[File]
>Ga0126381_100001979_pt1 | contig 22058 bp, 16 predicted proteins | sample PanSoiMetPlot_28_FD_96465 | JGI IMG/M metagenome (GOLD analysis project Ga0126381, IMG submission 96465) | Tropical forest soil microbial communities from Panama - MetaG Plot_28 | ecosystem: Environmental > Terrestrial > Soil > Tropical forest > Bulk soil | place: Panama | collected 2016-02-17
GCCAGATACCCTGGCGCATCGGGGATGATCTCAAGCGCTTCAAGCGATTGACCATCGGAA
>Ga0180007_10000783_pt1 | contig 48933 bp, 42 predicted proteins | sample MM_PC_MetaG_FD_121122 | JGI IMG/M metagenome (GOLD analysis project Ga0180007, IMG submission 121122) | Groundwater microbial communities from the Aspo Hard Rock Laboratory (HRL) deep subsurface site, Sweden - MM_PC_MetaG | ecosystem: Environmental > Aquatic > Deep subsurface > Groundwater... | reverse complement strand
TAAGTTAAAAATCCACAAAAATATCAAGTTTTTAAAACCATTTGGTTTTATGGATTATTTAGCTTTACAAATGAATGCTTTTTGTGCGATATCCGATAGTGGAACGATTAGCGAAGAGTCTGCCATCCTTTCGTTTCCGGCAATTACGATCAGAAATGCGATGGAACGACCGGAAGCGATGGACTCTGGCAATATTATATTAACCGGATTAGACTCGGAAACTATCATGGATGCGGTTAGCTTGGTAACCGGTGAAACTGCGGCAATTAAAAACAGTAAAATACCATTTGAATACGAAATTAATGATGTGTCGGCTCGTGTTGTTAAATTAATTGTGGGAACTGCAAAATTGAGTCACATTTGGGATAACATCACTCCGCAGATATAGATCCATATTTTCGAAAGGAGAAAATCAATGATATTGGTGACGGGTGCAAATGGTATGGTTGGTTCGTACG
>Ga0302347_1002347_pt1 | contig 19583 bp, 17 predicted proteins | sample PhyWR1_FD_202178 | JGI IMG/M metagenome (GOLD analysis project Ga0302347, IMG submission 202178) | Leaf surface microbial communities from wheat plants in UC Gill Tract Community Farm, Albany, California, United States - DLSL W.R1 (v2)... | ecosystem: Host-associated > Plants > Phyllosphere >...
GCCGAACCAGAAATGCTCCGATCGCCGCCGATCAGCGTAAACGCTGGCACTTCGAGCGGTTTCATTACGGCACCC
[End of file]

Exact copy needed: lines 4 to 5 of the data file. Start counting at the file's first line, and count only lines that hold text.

TAAGTTAAAAATCCACAAAAATATCAAGTTTTTAAAACCATTTGGTTTTATGGATTATTTAGCTTTACAAATGAATGCTTTTTGTGCGATATCCGATAGTGGAACGATTAGCGAAGAGTCTGCCATCCTTTCGTTTCCGGCAATTACGATCAGAAATGCGATGGAACGACCGGAAGCGATGGACTCTGGCAATATTATATTAACCGGATTAGACTCGGAAACTATCATGGATGCGGTTAGCTTGGTAACCGGTGAAACTGCGGCAATTAAAAACAGTAAAATACCATTTGAATACGAAATTAATGATGTGTCGGCTCGTGTTGTTAAATTAATTGTGGGAACTGCAAAATTGAGTCACATTTGGGATAACATCACTCCGCAGATATAGATCCATATTTTCGAAAGGAGAAAATCAATGATATTGGTGACGGGTGCAAATGGTATGGTTGGTTCGTACG
>Ga0302347_1002347_pt1 | contig 19583 bp, 17 predicted proteins | sample PhyWR1_FD_202178 | JGI IMG/M metagenome (GOLD analysis project Ga0302347, IMG submission 202178) | Leaf surface microbial communities from wheat plants in UC Gill Tract Community Farm, Albany, California, United States - DLSL W.R1 (v2)... | ecosystem: Host-associated > Plants > Phyllosphere >...